Mazda ‘to slash CO2 emissions by 50% by 2030’

The company has also announced plans to back carbon-neutral research in a bid to promote the widespread adoption of biofuels from microalgae growth

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Mazda has pledged to reduce its average carbon dioxide emissions to 50% of 2010 levels by 2030 and by 90% by 2050, as part of its new technology development programme.

The company has also announced plans to back carbon-neutral research in a bid to promote the widespread adoption of biofuels from microalgae growth.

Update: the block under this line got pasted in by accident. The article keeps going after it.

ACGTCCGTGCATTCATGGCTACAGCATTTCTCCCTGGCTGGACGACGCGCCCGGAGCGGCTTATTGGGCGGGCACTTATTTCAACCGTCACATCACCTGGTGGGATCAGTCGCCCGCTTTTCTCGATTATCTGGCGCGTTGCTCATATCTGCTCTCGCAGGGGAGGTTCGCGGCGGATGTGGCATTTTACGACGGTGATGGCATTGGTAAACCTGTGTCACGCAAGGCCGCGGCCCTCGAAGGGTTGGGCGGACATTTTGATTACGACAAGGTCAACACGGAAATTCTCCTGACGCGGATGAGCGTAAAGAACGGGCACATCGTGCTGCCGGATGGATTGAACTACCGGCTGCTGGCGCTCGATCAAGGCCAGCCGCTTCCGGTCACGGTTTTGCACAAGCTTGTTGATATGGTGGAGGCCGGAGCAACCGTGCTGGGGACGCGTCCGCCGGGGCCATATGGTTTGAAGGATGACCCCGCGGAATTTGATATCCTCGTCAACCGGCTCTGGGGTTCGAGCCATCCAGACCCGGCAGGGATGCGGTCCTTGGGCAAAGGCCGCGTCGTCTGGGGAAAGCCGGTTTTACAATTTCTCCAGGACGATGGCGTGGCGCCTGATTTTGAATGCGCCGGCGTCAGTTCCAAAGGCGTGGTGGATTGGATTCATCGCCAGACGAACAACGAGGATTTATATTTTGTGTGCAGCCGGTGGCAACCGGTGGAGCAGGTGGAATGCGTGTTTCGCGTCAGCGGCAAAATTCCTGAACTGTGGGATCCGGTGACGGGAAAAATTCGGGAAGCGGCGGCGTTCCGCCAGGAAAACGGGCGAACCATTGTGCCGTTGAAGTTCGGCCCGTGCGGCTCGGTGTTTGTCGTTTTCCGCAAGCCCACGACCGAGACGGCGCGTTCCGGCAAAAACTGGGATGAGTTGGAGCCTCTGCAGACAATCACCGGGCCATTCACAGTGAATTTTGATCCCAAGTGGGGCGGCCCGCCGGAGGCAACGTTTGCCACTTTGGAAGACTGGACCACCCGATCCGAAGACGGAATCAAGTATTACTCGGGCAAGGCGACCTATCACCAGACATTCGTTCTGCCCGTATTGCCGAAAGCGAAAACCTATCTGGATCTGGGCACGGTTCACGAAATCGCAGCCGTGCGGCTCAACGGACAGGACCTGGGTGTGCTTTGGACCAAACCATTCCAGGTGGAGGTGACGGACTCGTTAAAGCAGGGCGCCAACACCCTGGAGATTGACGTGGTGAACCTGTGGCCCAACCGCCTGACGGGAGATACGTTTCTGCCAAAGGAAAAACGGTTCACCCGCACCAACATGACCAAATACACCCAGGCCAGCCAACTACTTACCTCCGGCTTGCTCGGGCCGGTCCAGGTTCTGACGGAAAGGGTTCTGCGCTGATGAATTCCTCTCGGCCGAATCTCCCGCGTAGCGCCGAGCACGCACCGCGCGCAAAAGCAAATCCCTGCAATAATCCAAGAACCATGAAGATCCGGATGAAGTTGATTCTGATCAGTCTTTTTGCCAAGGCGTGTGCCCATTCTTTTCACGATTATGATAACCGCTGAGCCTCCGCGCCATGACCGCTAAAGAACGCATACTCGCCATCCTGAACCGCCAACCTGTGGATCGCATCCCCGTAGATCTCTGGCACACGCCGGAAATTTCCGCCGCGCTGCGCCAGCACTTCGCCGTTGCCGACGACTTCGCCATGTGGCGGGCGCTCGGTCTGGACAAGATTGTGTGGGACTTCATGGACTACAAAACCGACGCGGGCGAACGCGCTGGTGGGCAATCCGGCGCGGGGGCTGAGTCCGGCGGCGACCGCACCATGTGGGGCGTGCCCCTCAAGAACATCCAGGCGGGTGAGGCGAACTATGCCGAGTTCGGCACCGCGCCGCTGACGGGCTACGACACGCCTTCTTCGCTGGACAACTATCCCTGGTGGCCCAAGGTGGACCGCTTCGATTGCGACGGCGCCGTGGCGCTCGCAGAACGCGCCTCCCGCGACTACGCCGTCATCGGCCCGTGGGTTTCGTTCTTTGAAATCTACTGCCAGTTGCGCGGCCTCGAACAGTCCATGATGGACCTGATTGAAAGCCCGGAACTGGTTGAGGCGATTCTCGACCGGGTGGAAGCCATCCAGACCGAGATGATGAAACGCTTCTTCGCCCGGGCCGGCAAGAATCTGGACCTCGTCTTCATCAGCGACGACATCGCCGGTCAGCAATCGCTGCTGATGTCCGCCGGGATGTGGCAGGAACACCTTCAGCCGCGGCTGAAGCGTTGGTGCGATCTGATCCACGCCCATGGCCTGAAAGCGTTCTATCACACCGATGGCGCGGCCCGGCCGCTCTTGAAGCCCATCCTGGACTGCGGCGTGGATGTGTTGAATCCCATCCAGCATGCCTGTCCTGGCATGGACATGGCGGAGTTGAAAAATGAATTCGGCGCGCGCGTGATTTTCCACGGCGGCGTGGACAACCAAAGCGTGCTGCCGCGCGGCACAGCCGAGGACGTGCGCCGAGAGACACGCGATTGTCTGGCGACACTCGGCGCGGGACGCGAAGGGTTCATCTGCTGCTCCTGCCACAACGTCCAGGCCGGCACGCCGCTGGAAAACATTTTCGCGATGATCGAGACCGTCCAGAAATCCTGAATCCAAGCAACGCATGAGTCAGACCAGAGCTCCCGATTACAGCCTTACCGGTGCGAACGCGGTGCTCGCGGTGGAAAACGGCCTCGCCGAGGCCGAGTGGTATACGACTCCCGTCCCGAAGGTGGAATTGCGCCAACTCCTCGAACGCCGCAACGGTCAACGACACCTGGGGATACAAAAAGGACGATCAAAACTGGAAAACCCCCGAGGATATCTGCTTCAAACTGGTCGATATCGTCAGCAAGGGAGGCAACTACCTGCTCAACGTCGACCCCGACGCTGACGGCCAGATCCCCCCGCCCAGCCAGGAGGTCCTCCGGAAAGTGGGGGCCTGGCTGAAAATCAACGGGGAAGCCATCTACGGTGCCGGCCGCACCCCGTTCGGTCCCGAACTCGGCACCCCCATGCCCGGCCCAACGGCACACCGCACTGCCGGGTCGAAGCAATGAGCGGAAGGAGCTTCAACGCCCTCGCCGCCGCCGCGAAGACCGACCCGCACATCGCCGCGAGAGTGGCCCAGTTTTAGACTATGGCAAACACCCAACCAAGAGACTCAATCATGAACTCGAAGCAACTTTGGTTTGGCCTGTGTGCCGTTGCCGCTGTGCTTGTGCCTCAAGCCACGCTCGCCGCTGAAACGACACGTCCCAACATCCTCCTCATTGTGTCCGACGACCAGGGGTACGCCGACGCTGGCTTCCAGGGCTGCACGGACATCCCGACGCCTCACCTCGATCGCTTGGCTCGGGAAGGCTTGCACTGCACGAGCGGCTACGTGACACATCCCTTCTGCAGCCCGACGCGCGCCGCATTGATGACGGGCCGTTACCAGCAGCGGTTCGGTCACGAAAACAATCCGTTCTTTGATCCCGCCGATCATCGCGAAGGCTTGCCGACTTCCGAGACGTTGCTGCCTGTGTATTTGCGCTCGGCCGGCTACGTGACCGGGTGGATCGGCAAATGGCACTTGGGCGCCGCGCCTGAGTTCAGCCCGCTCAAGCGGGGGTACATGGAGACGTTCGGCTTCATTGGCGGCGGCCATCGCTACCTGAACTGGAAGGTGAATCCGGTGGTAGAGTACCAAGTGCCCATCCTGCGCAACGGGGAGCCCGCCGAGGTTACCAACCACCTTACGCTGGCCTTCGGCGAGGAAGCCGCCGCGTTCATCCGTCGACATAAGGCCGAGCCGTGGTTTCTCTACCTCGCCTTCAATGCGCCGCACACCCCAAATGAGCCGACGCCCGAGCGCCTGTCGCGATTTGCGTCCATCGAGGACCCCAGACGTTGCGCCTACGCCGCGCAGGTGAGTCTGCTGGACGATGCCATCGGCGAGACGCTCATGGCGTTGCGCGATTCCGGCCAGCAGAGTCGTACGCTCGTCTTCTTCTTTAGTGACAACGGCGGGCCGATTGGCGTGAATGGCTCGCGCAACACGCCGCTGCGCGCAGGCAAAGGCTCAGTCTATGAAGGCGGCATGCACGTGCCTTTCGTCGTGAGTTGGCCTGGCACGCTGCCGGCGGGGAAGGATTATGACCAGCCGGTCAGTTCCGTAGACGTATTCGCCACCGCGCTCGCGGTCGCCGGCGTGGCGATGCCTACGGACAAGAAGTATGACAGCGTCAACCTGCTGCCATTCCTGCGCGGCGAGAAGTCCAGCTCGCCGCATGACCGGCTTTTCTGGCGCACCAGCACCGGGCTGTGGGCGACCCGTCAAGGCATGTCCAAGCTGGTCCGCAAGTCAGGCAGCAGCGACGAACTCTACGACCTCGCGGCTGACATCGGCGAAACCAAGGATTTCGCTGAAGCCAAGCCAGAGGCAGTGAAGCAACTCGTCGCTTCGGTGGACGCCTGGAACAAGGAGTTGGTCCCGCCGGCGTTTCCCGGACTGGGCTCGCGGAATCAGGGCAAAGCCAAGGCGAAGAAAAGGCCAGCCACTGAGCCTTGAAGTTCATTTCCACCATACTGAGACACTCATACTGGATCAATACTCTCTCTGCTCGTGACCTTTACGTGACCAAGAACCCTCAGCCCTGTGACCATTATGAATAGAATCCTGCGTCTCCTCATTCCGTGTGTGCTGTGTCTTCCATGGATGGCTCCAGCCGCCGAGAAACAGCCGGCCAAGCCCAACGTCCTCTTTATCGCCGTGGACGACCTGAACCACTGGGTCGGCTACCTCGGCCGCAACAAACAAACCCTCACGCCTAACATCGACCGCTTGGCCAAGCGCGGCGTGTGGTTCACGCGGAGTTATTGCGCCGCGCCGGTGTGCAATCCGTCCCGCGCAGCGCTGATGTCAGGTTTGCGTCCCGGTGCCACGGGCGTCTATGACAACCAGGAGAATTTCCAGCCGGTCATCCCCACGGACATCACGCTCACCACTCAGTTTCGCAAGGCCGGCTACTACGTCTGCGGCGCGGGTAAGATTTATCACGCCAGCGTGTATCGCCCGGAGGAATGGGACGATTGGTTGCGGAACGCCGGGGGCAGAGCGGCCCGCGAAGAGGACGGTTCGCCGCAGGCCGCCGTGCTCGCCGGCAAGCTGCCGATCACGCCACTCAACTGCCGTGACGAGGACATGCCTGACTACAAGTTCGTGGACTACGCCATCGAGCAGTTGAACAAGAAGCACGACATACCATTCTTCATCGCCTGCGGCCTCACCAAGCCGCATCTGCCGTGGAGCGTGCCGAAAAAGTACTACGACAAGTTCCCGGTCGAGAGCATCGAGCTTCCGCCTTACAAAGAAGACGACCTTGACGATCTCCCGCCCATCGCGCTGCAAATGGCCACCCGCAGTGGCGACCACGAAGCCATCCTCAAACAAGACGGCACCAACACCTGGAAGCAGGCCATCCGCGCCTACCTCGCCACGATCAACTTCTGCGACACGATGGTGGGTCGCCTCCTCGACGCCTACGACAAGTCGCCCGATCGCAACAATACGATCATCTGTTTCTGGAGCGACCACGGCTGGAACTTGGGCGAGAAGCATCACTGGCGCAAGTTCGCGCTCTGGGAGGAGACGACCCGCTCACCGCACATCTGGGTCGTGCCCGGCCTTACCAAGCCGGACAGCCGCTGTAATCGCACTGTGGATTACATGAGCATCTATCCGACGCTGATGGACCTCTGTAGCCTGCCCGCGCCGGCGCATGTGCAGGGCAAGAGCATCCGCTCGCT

The automaker expects internal combustion engines combined with some form of electrification will still account for 95% of the vehicles it produces in 2030 and predicts liquid fuel will still retain its dominant position in the automotive industry until at least 2040.

For this reason, Mazda considers the development of algae biofuel to drastically reduce carbon dioxide emission and play a significant role in the carbon neutrality of cars powered by the internal combustion engine.

The company will also introduce electric vehicles (EVs) as the ‘optimum eco-friendly solution’ to regions that generate electricity from clean energy sources or restrict certain vehicle types to reduce air pollution.